If you want to buy good meats and produce, you'll have to expand your horizons beyond the supermarket.
While that's certainly good advice, Boar, it's not always possible. And the fact is, Calfornians, by and large, are spoiled silly when it comes to availability of fresh produce, seafood, and animal proteins.
Try living in the rural south for awhile, and you'll discover what kind of culinary desert much of the country is. For me to expand my horizons, for instance, would require going to Cincinnati, two hours away. So what for you is a 45 minute drive is four hours for me. But it's not just the four hours. Being as I know nothing about the existence and location of ethnic and specialty shops, I'd have to spend many hours ferreting them out. Indeed, somebody asked me, the other day, if Cincinnati had a Chinatown, and I had to respond that I haven't a clue.
I have spent the past several years ferreting out such shops in Lexington (half hour away, btw). There aren't many of them, and none like the ethnic markets you're used to. Often enough they're actually restaurants, with a shelf or three of related products.
With a SMSA of 650K, there is one market serving the entire Asian community; one serving Indian and Mideastern; one specializing in middle-European foodstuffs. Etc. There's a convenience market attached to a Japanese restaurant, and a similar "market" that's part of a Cuban luncheonette. There is a supposed fresh seafood market. But the miasma that hits you in the face when you enter let's you know how bogus that claim is.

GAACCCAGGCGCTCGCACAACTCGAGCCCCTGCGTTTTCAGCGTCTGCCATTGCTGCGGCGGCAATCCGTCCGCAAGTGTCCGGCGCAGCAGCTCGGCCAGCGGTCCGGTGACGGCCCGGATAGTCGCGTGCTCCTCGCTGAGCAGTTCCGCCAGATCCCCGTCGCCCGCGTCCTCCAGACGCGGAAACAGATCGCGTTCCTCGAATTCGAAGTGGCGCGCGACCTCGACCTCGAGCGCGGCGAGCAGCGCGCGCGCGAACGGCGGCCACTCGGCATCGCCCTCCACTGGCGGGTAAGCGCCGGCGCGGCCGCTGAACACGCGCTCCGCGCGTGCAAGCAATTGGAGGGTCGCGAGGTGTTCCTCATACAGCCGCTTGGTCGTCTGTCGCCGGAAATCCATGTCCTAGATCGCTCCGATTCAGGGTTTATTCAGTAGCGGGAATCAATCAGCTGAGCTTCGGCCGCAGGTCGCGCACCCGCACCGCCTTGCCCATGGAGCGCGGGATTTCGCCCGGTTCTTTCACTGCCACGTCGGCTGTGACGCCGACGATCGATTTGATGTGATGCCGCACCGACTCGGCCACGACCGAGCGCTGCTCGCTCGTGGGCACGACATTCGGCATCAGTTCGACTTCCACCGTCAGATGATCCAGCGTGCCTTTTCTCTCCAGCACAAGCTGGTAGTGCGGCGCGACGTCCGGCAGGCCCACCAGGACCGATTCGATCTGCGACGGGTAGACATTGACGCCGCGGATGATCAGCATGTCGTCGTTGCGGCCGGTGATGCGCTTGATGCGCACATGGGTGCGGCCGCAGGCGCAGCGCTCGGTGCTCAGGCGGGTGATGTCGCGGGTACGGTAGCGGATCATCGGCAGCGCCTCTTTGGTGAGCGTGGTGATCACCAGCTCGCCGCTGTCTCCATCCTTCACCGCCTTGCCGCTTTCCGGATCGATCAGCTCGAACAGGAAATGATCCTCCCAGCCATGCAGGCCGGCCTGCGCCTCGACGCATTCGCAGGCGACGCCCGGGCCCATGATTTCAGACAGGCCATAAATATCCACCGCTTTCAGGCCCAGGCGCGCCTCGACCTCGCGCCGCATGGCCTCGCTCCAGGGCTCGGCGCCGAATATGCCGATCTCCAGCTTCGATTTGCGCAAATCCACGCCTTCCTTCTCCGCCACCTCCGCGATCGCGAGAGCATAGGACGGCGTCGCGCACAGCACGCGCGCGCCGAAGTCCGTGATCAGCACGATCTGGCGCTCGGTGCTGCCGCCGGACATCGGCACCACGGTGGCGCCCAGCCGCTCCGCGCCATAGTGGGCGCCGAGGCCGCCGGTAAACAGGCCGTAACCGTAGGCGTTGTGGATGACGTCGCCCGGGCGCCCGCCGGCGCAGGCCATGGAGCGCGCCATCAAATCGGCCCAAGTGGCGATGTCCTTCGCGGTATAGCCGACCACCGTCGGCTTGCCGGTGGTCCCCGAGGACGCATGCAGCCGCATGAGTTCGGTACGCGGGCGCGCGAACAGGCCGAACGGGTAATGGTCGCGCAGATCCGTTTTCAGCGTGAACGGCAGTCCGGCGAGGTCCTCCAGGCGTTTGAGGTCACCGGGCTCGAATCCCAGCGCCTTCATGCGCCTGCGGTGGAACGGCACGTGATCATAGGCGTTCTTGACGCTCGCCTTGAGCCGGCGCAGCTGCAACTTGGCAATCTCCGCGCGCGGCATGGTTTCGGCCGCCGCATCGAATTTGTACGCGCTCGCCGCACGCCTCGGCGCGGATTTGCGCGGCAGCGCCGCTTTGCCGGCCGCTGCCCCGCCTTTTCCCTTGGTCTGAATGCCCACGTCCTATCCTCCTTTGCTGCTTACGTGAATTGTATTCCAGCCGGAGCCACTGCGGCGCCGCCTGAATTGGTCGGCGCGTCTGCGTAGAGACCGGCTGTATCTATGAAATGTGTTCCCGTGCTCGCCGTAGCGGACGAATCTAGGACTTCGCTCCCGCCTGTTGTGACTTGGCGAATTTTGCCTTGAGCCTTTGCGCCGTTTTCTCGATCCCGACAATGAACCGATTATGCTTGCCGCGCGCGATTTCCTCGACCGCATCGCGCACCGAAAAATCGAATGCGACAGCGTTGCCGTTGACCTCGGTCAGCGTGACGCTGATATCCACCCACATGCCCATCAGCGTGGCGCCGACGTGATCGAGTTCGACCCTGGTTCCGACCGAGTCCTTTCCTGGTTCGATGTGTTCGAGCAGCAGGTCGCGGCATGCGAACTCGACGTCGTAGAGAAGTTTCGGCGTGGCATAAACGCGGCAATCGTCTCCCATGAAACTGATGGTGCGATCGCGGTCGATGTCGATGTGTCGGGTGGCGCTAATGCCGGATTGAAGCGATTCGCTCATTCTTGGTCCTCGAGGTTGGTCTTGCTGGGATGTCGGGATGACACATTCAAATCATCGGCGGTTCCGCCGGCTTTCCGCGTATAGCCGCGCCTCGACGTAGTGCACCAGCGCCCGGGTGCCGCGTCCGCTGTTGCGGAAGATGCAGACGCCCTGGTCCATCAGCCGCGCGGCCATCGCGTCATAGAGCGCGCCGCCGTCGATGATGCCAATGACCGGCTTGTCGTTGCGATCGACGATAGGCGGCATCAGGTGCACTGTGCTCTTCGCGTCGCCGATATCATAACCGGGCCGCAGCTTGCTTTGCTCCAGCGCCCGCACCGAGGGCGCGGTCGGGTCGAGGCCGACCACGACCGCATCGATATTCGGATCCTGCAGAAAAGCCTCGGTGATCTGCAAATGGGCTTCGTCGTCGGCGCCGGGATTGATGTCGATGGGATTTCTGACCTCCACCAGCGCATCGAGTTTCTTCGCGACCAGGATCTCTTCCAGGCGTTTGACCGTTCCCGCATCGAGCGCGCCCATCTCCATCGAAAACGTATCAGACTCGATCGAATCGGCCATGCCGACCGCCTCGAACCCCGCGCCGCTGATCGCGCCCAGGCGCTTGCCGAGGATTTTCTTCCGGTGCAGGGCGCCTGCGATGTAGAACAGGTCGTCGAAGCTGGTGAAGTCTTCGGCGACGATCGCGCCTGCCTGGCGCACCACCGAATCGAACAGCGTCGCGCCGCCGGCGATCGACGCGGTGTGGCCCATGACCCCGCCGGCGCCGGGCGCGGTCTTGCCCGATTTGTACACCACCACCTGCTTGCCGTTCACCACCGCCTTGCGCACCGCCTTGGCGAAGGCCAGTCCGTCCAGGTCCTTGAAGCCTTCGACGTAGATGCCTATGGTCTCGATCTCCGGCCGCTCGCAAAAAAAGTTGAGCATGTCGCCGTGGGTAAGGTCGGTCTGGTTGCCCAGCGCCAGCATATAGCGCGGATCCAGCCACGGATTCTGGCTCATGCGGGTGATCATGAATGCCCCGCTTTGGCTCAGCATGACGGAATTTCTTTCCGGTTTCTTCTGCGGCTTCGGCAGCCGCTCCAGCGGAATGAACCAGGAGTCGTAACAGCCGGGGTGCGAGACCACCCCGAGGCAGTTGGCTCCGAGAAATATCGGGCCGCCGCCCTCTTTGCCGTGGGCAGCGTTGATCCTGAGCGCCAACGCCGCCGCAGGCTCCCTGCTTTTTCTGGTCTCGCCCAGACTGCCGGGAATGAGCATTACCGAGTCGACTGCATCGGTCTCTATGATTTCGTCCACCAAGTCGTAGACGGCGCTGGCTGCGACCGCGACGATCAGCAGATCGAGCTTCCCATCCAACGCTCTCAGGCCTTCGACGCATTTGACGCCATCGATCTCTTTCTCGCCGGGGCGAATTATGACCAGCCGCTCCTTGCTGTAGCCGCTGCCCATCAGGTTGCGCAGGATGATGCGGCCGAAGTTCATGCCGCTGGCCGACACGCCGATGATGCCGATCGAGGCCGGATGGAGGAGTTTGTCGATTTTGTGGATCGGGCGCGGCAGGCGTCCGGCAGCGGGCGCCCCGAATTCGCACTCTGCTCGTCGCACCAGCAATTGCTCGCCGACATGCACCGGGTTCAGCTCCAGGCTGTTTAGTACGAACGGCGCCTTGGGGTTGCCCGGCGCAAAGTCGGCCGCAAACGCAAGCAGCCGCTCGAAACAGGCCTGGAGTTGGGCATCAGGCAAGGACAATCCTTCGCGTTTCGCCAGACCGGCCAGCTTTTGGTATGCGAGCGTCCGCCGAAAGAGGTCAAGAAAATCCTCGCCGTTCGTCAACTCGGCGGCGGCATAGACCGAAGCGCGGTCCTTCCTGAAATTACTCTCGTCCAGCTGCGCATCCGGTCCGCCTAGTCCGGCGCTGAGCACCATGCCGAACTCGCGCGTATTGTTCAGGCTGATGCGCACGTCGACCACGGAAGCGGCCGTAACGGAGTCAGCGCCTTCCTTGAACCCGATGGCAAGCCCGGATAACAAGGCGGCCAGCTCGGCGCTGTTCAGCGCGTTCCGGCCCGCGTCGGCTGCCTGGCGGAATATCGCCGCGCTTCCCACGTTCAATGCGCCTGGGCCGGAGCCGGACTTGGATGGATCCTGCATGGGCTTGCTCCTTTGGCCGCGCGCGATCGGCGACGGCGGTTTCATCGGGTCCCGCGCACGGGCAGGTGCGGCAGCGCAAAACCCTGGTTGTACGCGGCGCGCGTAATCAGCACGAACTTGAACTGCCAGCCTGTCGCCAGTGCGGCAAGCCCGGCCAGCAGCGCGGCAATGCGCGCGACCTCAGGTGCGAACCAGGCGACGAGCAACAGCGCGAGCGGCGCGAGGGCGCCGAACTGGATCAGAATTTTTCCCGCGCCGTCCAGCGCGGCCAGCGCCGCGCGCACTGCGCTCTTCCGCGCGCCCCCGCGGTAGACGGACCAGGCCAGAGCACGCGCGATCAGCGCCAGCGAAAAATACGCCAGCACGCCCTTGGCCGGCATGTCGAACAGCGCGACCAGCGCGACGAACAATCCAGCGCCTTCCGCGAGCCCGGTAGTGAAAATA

None of these places are located on main drags. None of them advertise. So it can, literally, take years to find them. And then they go out of business.
For us, a typical shopping trip means a day in Lexington, traveling to as many as 8 or 9 stores plus more than one supermarket just to do basic shopping.
Locally I have the aforementioned Mexican market, and several supermarkets.
So, while I have expanded beyond the supermarket, it's a difficult task. And one that, realistically, most people are not going to take on. Nor do I blame them.
Nor is it a problem confined to the rural south. When I lived in northern Illinois, for instance, to find anything not supermarket quality meant a trip to Chicago, 65 miles away. And I have friends in Wyoming who drive 85 miles to the nearest supermarket.
So, why "expand your horizens....." is a laudable goal, it's just not practical for a significant part of the population. The only way they have of doing that is via the internet. And that, of course, has problems of its own.